Activist, Doctor of Clinical Psychology, and National Certified School Psychologist, Dr. Umar Johnson, joined us. Our guest talked about “Black Power Politics” among other important topics.
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By Elliot Booker — 3 years ago
“Time For An Awakening” for Sunday 7/22/2018 at 7:00 PM our guests was Activist, President, Black Farmers and Agriculturalists Association-Memphis, Thomas Burrell and Activist, Farmer, Bishop David Hall. We learned more about the lawsuit filed by Black Farmers against the Stine seed company, for fake seeds being sold to our Farmers in the Black Belt. Hear more about this and other topics from the President of BFAA-Memphis, Mr. Thomas Burell.Post Views: 1,373
By Elliot Booker — 3 years ago
A pair of signs with racist phrases were found in Gambrell Hall at the University of South Carolina on Tues. Jan. 16, 2018. Screenshot
A pair of signs containing racial epithets appeared outside the University of South Carolina’s African American Studies department Tuesday morning, setting off a firestorm of complaints to the university and prompting an internal investigation.
Senior journalism student Leland Williams Jr. posted a picture of the signs on Instagram and Facebook on Tuesday, the first day of classes for the spring semester.
The signs partially covered a display of photos of historically important black South Carolinians on the second floor of Gambrell Hall, a liberal arts building at the university’s downtown Columbia campus.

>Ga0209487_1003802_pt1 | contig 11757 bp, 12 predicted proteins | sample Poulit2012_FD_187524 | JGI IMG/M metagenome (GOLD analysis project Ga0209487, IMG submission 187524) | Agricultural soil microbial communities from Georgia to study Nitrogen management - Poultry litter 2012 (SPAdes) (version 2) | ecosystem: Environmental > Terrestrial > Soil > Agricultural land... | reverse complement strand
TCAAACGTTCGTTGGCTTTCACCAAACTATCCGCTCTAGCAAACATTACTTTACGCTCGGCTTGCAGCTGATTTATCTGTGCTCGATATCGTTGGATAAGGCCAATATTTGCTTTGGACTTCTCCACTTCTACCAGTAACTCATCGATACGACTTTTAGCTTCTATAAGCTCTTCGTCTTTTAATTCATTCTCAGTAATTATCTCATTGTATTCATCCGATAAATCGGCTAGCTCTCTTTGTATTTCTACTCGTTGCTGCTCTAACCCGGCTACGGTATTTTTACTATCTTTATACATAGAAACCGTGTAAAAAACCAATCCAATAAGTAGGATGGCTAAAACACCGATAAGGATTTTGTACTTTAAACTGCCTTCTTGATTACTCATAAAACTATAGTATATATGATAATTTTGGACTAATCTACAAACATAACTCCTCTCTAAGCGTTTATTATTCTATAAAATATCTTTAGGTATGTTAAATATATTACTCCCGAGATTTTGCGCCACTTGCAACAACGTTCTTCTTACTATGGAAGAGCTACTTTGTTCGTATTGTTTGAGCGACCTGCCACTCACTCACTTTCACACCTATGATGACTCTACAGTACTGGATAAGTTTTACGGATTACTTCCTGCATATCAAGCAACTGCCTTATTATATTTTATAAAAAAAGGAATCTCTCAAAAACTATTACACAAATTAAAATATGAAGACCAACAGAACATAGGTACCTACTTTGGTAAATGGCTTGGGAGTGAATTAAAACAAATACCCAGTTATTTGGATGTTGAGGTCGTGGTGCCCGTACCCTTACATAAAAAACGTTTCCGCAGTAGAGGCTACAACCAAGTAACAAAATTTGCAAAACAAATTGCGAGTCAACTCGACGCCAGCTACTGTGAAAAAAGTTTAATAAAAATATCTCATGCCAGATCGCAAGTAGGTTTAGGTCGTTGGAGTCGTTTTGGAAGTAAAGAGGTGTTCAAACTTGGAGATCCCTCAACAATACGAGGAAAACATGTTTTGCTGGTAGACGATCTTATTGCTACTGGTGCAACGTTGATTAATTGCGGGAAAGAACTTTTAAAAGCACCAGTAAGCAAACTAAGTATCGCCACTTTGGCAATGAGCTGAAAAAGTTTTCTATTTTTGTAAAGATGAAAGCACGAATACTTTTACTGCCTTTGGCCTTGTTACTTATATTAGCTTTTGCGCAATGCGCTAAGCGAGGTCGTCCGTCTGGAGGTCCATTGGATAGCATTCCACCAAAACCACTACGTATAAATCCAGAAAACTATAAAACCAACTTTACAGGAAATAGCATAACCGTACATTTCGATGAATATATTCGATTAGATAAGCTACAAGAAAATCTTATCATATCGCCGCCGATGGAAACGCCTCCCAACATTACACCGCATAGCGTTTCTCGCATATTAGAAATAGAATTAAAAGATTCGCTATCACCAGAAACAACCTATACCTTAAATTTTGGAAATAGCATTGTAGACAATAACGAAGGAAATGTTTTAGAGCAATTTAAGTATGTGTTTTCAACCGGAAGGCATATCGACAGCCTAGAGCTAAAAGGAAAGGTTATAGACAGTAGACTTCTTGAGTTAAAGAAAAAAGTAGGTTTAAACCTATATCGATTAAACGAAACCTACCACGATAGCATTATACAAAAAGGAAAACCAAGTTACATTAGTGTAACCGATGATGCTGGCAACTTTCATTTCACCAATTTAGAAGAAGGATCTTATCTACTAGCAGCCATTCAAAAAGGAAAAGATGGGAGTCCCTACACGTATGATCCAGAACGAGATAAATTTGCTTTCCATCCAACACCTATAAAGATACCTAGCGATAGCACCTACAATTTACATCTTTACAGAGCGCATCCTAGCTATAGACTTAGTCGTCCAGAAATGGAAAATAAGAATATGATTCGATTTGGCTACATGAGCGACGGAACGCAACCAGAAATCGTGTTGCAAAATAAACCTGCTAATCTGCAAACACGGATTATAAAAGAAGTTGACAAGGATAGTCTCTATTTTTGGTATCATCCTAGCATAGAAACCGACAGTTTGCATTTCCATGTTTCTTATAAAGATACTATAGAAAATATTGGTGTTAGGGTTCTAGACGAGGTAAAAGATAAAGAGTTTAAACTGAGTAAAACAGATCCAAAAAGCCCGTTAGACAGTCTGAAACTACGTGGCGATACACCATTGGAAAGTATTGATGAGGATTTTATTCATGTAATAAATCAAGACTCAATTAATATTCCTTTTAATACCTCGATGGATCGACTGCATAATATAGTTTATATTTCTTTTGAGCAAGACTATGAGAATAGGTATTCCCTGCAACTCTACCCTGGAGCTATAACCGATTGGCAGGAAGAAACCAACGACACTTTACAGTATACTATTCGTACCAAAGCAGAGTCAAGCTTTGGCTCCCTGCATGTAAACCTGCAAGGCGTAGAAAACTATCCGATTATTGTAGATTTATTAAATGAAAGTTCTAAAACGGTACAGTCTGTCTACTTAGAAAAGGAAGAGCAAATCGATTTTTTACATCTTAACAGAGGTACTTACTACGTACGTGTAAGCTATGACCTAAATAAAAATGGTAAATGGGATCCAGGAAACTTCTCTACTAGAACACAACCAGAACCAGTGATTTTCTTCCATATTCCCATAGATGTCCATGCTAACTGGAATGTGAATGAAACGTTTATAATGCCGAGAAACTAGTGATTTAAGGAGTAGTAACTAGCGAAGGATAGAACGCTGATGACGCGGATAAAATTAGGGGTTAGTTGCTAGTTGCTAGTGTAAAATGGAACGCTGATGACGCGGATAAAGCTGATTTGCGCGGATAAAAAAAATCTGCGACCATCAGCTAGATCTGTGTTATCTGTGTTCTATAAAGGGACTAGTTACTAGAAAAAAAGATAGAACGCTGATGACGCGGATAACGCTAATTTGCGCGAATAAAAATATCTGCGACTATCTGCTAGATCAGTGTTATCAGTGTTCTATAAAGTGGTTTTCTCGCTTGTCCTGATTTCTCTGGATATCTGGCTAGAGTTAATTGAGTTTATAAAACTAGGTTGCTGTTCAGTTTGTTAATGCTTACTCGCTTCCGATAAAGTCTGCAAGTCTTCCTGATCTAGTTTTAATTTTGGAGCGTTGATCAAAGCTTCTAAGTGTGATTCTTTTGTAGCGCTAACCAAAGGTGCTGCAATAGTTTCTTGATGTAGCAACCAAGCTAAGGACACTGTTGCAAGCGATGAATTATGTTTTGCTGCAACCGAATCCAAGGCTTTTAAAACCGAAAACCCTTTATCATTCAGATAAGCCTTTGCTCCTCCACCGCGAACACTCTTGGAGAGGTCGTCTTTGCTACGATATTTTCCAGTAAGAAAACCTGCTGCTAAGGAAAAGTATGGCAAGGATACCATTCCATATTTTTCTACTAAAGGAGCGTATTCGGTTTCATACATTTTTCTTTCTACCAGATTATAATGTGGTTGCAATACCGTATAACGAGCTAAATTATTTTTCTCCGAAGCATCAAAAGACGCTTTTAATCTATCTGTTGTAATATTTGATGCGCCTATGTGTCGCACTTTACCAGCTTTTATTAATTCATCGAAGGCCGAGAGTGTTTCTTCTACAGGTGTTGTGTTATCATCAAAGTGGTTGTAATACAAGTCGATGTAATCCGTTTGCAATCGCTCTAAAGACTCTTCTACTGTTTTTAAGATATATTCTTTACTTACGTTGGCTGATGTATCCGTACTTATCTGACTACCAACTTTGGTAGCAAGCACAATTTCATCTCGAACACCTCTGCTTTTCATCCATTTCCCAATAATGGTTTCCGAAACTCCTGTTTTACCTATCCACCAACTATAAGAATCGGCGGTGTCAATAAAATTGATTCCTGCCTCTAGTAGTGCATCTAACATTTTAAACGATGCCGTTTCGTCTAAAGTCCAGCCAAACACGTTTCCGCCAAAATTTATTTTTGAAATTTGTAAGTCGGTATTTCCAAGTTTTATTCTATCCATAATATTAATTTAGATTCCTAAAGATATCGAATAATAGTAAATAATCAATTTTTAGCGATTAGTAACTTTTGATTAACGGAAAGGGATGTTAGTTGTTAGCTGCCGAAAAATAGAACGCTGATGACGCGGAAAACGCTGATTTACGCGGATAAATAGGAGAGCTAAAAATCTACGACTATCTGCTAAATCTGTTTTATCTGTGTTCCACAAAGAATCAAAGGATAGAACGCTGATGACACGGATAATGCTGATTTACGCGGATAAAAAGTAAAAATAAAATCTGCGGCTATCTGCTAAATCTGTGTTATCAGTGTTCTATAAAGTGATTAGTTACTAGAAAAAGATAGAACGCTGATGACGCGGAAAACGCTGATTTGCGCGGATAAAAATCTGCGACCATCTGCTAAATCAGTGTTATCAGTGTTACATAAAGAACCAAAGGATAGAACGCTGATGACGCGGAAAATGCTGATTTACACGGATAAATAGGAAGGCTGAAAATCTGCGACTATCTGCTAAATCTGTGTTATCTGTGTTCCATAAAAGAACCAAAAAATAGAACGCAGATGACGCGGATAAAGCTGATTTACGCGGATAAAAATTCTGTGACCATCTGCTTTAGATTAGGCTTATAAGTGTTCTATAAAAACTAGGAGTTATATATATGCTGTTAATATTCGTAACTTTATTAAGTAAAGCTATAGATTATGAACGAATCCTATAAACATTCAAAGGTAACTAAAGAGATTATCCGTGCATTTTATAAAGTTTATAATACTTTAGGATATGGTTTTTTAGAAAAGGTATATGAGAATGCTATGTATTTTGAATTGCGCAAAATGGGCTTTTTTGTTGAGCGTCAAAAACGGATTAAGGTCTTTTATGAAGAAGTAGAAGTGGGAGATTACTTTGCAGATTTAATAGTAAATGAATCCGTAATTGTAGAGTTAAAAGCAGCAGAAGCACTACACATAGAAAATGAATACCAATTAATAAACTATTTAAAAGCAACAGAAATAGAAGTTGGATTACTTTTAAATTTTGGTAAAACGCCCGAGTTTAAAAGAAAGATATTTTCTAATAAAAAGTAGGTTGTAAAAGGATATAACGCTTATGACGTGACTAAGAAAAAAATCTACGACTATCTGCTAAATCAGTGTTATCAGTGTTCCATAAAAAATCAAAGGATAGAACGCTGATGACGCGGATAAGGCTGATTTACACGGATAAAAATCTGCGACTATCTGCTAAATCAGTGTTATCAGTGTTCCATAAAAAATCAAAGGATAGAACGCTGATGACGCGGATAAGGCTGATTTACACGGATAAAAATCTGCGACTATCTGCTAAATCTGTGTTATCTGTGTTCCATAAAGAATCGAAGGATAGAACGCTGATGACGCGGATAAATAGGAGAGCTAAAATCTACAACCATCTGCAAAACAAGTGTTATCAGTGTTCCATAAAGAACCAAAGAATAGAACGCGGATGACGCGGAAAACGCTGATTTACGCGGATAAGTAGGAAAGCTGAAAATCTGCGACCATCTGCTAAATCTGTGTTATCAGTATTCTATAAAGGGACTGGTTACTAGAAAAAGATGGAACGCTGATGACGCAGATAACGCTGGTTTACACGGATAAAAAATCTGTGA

The signs referenced “you stupid monkeys” and other derogatory terms.
Williams said he and other minority students found out about the sign around 9 a.m. via a group text message on GroupMe that includes many members of minority student organizations at USC.SponsoredThe Pizarro Law Firm, weHandling a wide range of legal matters not limited to Personal Injury, Domestic Relations, Criminal Defense, and Wills, Trusts, and Estates.
“The whole minority student body found out,” Williams said.
A university spokesman sent the following statement via email Tuesday afternoon:
“This morning, flyers bearing racist language were discovered in several buildings on campus. This is unacceptable and inconsistent with our institutional values. At UofSC, we strive to create a campus built on the tenets of the Carolinian Creed, inclusivity and respect for all. These racist messages run contrary to who we are as Gamecocks and have no place at Carolina. University officials are continuing to investigate the matter.”